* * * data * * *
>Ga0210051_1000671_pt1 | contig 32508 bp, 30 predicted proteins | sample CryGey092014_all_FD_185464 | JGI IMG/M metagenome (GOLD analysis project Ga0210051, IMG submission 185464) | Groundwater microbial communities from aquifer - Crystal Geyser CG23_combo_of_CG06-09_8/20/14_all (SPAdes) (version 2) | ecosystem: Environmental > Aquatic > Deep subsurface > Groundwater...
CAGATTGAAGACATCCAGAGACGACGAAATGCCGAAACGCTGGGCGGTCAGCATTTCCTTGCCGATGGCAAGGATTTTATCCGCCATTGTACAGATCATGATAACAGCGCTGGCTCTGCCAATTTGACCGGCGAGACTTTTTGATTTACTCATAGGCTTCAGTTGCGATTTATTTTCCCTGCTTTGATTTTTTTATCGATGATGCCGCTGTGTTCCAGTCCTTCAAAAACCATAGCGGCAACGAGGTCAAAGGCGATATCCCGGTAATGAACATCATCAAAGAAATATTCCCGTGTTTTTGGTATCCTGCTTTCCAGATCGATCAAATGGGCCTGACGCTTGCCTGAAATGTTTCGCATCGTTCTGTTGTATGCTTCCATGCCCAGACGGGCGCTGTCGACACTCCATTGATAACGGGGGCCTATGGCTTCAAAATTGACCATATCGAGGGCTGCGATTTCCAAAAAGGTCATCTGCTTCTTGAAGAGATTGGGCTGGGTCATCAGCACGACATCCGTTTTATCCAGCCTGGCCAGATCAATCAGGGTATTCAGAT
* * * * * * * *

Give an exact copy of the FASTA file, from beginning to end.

>Ga0210051_1000671_pt1 | contig 32508 bp, 30 predicted proteins | sample CryGey092014_all_FD_185464 | JGI IMG/M metagenome (GOLD analysis project Ga0210051, IMG submission 185464) | Groundwater microbial communities from aquifer - Crystal Geyser CG23_combo_of_CG06-09_8/20/14_all (SPAdes) (version 2) | ecosystem: Environmental > Aquatic > Deep subsurface > Groundwater...
CAGATTGAAGACATCCAGAGACGACGAAATGCCGAAACGCTGGGCGGTCAGCATTTCCTTGCCGATGGCAAGGATTTTATCCGCCATTGTACAGATCATGATAACAGCGCTGGCTCTGCCAATTTGACCGGCGAGACTTTTTGATTTACTCATAGGCTTCAGTTGCGATTTATTTTCCCTGCTTTGATTTTTTTATCGATGATGCCGCTGTGTTCCAGTCCTTCAAAAACCATAGCGGCAACGAGGTCAAAGGCGATATCCCGGTAATGAACATCATCAAAGAAATATTCCCGTGTTTTTGGTATCCTGCTTTCCAGATCGATCAAATGGGCCTGACGCTTGCCTGAAATGTTTCGCATCGTTCTGTTGTATGCTTCCATGCCCAGACGGGCGCTGTCGACACTCCATTGATAACGGGGGCCTATGGCTTCAAAATTGACCATATCGAGGGCTGCGATTTCCAAAAAGGTCATCTGCTTCTTGAAGAGATTGGGCTGGGTCATCAGCACGACATCCGTTTTATCCAGCCTGGCCAGATCAATCAGGGTATTCAGAT